Isn’t Christianity Incompatible With Pluralism?

One of the greatest challenges to living as a professing Christian in America is the lingering presence of a Christian subculture in America.  In the 20th century, it was the fear of a rapidly expanding pluralism that was expected to challenge the traditional Judeo-Christian ethic. However, in an ironic turn, the thinking that comes from pluralism may actually be more of a help to Christian ideas than the kind of thinking (or lack of it) that comes from Christian subcultures in America.  

Consider that Pluralism operates on at least three assumptions: 

  1. There are multiple competing ideas floating around in our social consciousness. 
  2. These ideas, and therefore our experience of them, is a complex reality. 
  3. Careful thinking about these ideas will aid us in arriving at our preferred worldview and can also help us to locate our preferred community of thinkers, in which to take up residence.

These three assumptions appear at odds with a boilerplate cultural Christianity that pops up in prosperity gospel literature and church growth seminars — and that is often communicated from the stage or on the lecture circuit:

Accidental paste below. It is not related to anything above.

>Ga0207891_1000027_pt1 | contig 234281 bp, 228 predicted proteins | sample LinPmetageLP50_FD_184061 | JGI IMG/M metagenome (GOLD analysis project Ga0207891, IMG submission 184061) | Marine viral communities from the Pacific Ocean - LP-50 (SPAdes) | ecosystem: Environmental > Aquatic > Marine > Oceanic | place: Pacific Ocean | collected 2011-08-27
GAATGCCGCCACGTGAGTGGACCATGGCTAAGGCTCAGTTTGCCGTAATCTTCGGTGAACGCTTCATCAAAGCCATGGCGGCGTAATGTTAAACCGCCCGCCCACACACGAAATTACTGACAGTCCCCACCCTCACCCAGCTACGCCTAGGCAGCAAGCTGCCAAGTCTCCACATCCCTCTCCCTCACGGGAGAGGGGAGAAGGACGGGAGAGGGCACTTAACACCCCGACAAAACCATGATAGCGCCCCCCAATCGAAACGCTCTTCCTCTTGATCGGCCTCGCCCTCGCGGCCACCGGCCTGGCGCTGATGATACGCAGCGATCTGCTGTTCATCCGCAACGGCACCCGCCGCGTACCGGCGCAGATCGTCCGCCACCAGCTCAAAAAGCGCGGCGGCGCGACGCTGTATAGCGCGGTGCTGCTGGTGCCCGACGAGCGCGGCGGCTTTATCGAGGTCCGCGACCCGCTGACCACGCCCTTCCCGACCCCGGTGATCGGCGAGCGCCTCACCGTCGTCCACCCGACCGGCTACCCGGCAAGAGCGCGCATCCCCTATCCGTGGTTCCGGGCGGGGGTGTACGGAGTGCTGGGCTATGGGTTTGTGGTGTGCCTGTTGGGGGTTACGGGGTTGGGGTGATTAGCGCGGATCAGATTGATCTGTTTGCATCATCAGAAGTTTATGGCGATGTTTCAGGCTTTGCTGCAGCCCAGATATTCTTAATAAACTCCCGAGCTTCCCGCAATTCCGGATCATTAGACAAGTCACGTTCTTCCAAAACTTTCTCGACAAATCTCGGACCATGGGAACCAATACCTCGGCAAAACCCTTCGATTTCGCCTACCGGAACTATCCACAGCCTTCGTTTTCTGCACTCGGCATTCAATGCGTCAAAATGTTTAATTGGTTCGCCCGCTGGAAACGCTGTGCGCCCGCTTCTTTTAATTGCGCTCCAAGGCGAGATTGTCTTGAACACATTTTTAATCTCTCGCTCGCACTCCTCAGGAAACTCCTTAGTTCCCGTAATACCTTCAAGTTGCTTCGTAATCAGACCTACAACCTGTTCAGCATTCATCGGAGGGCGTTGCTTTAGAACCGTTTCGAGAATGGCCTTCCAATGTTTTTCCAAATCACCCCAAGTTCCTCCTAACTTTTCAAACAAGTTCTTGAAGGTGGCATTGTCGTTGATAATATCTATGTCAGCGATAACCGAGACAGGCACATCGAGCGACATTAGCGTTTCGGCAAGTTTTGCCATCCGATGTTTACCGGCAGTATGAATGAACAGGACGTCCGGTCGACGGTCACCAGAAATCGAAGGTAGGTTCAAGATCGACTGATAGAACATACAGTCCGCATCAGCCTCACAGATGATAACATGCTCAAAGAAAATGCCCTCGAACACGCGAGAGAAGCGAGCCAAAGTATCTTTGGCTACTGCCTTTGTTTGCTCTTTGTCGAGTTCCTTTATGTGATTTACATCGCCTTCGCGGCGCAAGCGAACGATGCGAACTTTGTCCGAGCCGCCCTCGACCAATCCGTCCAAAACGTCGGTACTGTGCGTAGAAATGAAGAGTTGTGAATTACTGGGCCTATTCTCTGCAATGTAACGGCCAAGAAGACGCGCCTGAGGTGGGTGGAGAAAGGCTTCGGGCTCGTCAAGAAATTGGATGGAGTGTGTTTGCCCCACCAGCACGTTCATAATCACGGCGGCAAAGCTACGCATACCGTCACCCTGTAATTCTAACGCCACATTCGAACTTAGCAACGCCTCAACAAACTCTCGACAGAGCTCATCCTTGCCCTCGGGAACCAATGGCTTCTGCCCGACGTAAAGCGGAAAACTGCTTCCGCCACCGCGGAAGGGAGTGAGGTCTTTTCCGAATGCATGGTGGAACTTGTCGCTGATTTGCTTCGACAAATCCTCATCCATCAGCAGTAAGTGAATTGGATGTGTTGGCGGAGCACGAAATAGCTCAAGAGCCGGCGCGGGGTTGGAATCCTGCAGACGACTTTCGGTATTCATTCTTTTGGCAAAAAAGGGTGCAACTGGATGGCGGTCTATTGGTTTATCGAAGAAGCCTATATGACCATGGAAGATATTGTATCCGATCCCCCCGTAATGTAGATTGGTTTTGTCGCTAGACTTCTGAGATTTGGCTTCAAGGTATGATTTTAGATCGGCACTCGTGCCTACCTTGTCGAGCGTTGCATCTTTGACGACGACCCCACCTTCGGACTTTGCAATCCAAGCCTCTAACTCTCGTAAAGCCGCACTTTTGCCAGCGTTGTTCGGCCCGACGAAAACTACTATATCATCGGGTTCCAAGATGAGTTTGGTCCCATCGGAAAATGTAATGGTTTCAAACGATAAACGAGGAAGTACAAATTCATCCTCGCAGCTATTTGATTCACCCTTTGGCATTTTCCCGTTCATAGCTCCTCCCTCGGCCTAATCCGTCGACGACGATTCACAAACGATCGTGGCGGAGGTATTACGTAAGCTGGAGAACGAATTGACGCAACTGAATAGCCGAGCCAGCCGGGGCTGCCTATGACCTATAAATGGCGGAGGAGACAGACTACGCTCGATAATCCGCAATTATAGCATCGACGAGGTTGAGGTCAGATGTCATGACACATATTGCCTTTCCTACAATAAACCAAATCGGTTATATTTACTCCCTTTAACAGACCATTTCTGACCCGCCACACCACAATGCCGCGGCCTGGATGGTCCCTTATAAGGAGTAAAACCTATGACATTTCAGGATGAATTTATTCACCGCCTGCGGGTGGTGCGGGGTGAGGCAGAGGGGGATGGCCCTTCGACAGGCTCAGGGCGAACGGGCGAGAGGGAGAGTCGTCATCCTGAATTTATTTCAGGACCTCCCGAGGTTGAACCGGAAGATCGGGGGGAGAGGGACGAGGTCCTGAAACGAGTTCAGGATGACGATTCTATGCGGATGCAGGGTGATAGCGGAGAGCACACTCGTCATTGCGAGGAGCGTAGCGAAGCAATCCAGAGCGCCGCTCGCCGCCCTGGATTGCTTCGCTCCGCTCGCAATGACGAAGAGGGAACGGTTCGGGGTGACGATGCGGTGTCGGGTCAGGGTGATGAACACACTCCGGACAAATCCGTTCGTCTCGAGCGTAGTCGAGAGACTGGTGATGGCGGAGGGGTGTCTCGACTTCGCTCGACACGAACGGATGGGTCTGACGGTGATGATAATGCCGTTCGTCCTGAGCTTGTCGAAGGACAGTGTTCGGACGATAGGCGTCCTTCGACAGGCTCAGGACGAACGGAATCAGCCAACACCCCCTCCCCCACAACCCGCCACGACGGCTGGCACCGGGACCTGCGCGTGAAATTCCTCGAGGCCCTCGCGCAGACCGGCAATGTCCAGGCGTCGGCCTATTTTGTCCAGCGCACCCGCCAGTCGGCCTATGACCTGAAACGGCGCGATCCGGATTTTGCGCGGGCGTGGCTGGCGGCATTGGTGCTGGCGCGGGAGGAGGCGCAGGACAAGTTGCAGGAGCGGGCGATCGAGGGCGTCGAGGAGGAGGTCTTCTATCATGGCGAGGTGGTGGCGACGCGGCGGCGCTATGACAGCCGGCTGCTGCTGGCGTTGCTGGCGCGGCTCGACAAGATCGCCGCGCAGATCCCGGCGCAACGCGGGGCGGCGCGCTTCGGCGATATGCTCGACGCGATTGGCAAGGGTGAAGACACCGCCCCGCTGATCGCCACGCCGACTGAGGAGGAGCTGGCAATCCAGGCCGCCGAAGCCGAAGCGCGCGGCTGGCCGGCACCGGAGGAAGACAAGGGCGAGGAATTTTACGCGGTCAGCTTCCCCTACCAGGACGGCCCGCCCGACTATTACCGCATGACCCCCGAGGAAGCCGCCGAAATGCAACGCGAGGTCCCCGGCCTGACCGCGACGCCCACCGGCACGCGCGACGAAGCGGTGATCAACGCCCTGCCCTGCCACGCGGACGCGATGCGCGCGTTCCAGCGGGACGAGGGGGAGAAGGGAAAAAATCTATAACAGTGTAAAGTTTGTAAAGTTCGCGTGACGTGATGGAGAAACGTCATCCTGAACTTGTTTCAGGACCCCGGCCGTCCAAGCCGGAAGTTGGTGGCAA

1. Its relatively easy to follow Jesus if you will just keep these steps/behaviors/principles in mind.
  2. The Christian life is really simple, if you think about it.
  3. Careful thinking may actually bring about more anxiety and stress. You need to let go and let god.  God wants a life of surrender. After all, only He can bring about a peace that surpasses all understanding. So, don’t worry. Be happy.  

This is no doubt a caricature and a misrepresentation of Christianity (and perhaps a misrepresentation of the subcultures of the prosperity gospel and church growth seminars).  That’s the point I’m attempting to drive home. Boilerplate cultural Christianity is itself a caricature and misrepresentation of Christianity.  And the sad reality of our current pluralistic society is that cultural Christianity is what many Americans are often presented with as a form of authentic Christianity — which is one of many reasons why careful thinking about the Christian worldview is needed in our time.  

But what about biblically consistent, striving-to-be-faithful Christianity? Can this kind of idea co-exist in a pluralistic society? I want to spend more time on that question next week.

About Doug Hankins

Although not a Christian in his youth, Doug came to believe in Jesus during his teenage years. When not playing sports or pastoring Doug is probably spending time with his wife, reading a good book, or drinking some hot tea. Doug's first book Dawson Trotman: In His Own Words is available wherever books are sold. You can follow Doug on twitter.
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